Data Analysis: Using data to identify a ball-playing centre back in the J1 League
With a league and league cup double in the bag, and a place in the group stages of next season’s Champions League confirmed, Celtic’s full attention will now be turning to this summer’s transfer window.
Although there will not be a huge turnover like last summer, Celtic have several positions that they will look to add to ahead of the next season’s challenges with centre back is believed to be one of those.
Cameron Carter-Vickers and Carl Starfelt, both just recruited last summer, have formed a productive partnership this season, helping Celtic register the lowest goals conceded (20) and expected goals conceded (21.8) in the league.
However, even if Carter-Vickers’ loan deal is made permanent this summer, there is uncertainty regarding the future of third and fourth choice picks Stephen Welsh and Christopher Jullien.
More importantly, there is the question of all four’s suitability to Postecoglou’s system which looks to dominate the ball at a high tempo, taking minimal touches and keeping it moving at pace.
As the Celtic manager put it himself in a mic’d up video in the early weeks, “Ball speed is very important for us, ball speed is number one. Even when we are keeping possession, I don’t want the ball to move slowly. When we pass it, we pass it with purpose.”
Carter-Vickers and Starfelt have both adapted well in general, and both are more than comfortable defensively, but neither can be described as natural ball-playing centre backs though.
Therefore, it is believed that Celtic will look to target a centre back who can be more progressive in this position.
Postecoglou has already had great success recruiting from J1 League, a league he previously won with Yokohama F Marinos. Kyogo Furuhashi, Daizen Maeda and Reo Hatate all played a key role in Celtic’s charge towards the Scottish Premiership title this season.
Yosuke Ideguchi has also been recruited from the J1 League during Postecoglou’s debut season, but injury problems have hampered the early stages of his career in Glasgow’s east end.
With this recent success in this market, the club’s recruitment team will likely still have a close eye on the league for all positions.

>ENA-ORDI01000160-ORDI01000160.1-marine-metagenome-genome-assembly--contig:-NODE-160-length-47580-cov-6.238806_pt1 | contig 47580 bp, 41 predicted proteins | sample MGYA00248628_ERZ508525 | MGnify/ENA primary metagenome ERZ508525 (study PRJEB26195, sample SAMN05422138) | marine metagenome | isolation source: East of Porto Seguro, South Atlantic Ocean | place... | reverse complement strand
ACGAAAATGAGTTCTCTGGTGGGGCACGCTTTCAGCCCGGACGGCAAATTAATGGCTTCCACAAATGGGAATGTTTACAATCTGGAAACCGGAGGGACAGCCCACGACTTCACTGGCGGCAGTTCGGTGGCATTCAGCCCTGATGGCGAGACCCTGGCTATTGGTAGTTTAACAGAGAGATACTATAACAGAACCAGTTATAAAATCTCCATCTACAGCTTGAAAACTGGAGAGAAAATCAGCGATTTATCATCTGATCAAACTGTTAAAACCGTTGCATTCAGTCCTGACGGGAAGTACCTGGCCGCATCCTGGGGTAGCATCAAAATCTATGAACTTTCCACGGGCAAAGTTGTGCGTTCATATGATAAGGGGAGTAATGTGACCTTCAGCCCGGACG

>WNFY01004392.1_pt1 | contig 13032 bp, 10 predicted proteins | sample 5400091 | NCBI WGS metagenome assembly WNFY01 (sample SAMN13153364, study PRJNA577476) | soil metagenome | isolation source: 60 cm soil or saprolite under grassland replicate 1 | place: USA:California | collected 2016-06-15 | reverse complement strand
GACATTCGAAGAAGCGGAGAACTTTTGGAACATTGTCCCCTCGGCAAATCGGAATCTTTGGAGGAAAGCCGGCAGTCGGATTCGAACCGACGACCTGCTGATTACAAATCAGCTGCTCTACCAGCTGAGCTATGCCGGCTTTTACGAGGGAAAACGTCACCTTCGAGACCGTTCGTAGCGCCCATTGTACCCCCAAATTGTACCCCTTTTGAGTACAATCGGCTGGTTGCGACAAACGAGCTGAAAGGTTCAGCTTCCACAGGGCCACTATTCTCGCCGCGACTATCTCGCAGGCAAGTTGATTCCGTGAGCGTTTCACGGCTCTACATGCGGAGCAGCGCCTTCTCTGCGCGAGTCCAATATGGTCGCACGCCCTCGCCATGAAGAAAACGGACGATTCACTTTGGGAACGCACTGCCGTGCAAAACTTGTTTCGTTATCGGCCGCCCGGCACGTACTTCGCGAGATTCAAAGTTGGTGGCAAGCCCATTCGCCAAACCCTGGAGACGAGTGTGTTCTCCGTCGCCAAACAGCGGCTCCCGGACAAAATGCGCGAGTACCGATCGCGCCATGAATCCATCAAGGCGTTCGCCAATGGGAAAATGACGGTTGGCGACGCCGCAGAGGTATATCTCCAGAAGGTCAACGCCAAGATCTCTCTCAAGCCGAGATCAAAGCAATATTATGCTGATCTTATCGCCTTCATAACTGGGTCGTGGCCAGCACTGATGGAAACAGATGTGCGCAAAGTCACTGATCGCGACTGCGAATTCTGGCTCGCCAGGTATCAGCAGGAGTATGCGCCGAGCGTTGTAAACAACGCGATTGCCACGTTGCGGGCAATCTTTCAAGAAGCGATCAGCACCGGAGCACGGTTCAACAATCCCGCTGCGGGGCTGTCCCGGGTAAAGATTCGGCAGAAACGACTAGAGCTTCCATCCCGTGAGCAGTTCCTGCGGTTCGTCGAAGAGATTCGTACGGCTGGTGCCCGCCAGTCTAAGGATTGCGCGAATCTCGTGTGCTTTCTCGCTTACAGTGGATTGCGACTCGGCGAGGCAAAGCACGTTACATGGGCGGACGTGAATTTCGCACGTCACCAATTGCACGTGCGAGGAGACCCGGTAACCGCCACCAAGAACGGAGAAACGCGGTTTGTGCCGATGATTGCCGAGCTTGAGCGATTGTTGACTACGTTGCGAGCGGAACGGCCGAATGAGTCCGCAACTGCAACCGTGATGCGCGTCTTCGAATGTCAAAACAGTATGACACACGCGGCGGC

Therefore, we will use data to identify centre backs, capable of breaking lines, through their passing or carries, but who are also still defensively sound, in the J1 League who may be a target for Celtic.
We’ll start with some basic scatter graphs to narrow down our search. Once we’ve shortlisted a few players we can then use percentile rank pizza charts which will allow us to dig into their data in more depth.
The dataset used for both the initial scatter graphs, and then the pizza charts, include players who have played a minimum of 500 minutes, predominately at centre-back, in this season’s J1 League. All the data is retrieved from Wyscout.
Tableau is used to create the scatter graphs with Python then used to convert the per 90 numbers into percentile ranks for the pizza charts.
First up, we’ll look at a scatter graph for one of the key attributes we are looking for, passing.
General passing stats won’t tell us too much about their profile. We are looking for players who can progress the ball up the pitch through their passing, and, given Celtic’s ball and territory dominance in most domestic games, into the attacking third as well.
Koga tops the list for progressive passes per 90, 14.54 per 90, followed by Harada (14.26) and Fukumori (13.19). For passes to the final third, Iwata (10.46) edges Fukumori (10.45) for the highest number per 90. Harada has the third-highest number (9.82).
Ball carrying ability
The next ability we are looking for is ball-carrying. The ability to carry the ball could be a great attribute for a Celtic centre back, both domestically to disrupt low blocks by carrying into attacking zones beyond the midfield and in Europe where they are likely to face higher, better organised pressing.
The player with the most progressive runs per 90 in the dataset is Diego (1.63), followed by Kikuchi (1.23) and Makino (1.21). Ono is the highest volume dribbler with 1.93 per 90 with the two closest being Sugioka (1.82) and Harada (1.74) behind.